“Many believe we live in a post-literate age, one in which, writer Douglas Glover concludes, “books have become irrelevant.” Others disagree, some vehemently. His point is not, however, one I want to enter into a debate over. I don’t want to beat up on the degraded tastes of the common reader, analyse the impact of the digital revolution on reading habits, or make an appeal for the government to do more to address stubbornly high rates of illiteracy. What I find of most concern and significance is the rise in aliteracy—the growth of a population that can read but simply doesn’t want to.”
“By the numbers, the best opening sentences to novels do tend to be short. Prolific author James Patterson averages 160 clichés per 100,000 words (that’s 115 more than the revered Jane Austen), and Vladimir Nabokov used the word mauve 44 times more often than the average writer in the past two centuries.”
“Do today’s young writers, who live in a time when it is regarded more as a chronic condition than a death sentence, feel unqualified to approach the subject? Is it akin to the recent debates around cultural appropriation in writing, most recently stoked by Lionel Shriver: are writers uncomfortable with their right – or perceived lack thereof – to fictionalise experiences not their own?”
“Michael [Collins] has too much talent to succeed as a crime writer,” wrote William O’Rourke. “He doesn’t possess the fatal lack of talent required. America really doesn’t possess enough of a literary culture anymore to maintain a writer like Michael.”
“Today we are less troubled by the homogenizing effects of entertainment than by our deep partisan divisions in both politics and art. And the cultural shift that today’s literary writers struggle to parse is not the impact of TV sitcoms, but of social media and the internet. Even the notion of escape means something very different in the age of Trump than it meant during the Clinton years. In response, some of these writers have shifted their narratives into a safer, more myth-friendly past; others continue to deliver the hopeful feelings of a simpler time.”
“Paying attention is the only thing that guarantees insight. It is the only real weapon we have against power, too. You can’t fight things you can’t actually see. The power a writer has is the power to make things visible, and they are the things that we don’t typically look at or think about. Telling a story about someone has enormous power. People forget a headline. They remember a story.”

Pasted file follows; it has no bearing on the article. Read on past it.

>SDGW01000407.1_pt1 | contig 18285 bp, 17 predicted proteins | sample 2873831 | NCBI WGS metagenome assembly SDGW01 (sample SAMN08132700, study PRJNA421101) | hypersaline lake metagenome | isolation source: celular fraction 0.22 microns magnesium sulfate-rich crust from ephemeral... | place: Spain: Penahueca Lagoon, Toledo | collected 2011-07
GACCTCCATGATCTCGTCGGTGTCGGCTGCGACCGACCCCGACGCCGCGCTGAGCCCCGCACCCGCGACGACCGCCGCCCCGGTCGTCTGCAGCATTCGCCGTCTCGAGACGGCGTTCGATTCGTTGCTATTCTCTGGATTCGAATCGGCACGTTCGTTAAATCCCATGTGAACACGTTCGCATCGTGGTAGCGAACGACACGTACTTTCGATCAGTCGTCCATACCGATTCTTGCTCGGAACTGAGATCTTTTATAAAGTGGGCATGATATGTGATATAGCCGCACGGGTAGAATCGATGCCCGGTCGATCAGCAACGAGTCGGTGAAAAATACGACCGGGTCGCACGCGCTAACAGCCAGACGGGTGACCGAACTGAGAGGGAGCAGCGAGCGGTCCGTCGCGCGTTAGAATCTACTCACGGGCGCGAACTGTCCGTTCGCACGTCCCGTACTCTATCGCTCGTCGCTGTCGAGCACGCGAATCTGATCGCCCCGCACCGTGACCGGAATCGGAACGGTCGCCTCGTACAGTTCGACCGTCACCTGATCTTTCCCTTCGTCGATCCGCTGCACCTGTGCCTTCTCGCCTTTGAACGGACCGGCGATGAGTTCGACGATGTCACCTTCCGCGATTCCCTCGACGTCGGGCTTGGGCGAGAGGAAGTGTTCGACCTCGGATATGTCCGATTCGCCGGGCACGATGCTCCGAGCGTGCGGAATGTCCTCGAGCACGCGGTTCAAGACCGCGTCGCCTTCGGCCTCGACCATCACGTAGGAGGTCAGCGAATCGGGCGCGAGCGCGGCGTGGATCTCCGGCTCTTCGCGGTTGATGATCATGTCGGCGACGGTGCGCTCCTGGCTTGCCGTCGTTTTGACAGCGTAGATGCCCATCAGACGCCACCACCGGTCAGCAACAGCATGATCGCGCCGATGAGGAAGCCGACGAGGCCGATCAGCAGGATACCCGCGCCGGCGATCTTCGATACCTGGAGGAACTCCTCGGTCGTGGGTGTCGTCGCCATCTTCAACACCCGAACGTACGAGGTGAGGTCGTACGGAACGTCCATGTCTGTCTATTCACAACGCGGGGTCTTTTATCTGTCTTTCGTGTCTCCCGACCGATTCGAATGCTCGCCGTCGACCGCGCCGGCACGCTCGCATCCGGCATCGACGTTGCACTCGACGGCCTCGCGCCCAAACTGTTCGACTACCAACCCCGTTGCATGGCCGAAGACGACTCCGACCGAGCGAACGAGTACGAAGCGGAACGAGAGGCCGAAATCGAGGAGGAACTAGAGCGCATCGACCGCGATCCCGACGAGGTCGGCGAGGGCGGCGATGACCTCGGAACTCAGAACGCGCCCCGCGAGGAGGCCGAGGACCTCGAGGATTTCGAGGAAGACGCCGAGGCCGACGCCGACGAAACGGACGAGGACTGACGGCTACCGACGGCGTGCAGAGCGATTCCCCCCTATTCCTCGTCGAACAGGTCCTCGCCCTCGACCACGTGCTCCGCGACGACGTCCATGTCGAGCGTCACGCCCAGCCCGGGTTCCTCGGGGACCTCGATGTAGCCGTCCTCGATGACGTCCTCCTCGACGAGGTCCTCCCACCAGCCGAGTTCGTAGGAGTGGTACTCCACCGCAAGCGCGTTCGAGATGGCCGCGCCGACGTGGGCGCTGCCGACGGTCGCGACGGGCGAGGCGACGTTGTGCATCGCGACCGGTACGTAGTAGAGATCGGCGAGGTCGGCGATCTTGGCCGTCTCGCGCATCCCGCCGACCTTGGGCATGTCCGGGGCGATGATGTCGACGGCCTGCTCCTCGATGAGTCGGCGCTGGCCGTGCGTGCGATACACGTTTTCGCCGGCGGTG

“The case of the dairy-truck drivers’ comma has got several things going for it. It’s got David and Goliath in the story of the little guy sticking it to a corporate boss. It’s got men driving around in trucks with copies of Strunk & White in the glove compartment. And you know what else it’s got? Of course you do. It’s got milk. For all the backlash against the dairy industry—the ascendance of soy milk, almond milk, hemp milk (note the asyndeton), none of which, by the way, are really milk, because you can’t milk a hazelnut—there is something imperishably wholesome about cows and milk.”
If there were a comma after “shipment,” it might have been clear that the law exempted the distribution of perishable foods. But the appeals court on Monday sided with the drivers, saying the absence of a comma produced enough uncertainty to rule in their favor. It reversed a lower court decision. In other words: Oxford comma defenders won this round.
The story of the book is intense and exciting and horrifying and electric – and the work itself “is the debut of North Korea’s Solzhenitsyn,” said one human rights activist. The author’s identity can never be known, and his handwriting can’t be photographed to keep North Korean officials from identifying him.
Édouard Louis, author of the smashing bestseller “The End of Eddy,” says he’s furious at the left-wing, and he demands that they do better: “When I see my father voting for Le Pen, I am revolted by the current government and its failings. Of course, I’m revolted by the right, but I never expected the right to do anything for the lower classes, but the left … the left has stopped speaking about poverty, misery and exclusion.”
Books are part of the resistance to any repressive regime. “How many times, and in ways that did not seem to require my consent, have I suddenly and in my own bed found myself to be Russian or French or Japanese? How many times have I been a peasant or an aristocrat? How many times have I been a woman? I have been free and without liberty, gay, disabled, old, loved and loathed.”
An essay in “Tin House” from a few weeks ago opened the floodgates. But still, no names are out there. For instance: “A former visiting professor was still the stuff of legend for, in the words of one woman, ‘trying to fuck everyone.’ Years later, that man had a regular NPR slot and every time I heard his voice I thought, ‘The guy who tried to fuck everyone is telling America what books to read.'”
But the numbers for print books are not due to e-books gaining or waning in popularity. Instead, they’re due to events beyond booksellers’ control – like Brexit, the U.S. election (and its result), and, in Ireland, the popularity of 2016 titles marking 100 years since the Easter Rising.
Yes, it’s time to move beyond James Joyce and Samuel Beckett (and even beyond Emma Donoghue and Tana French).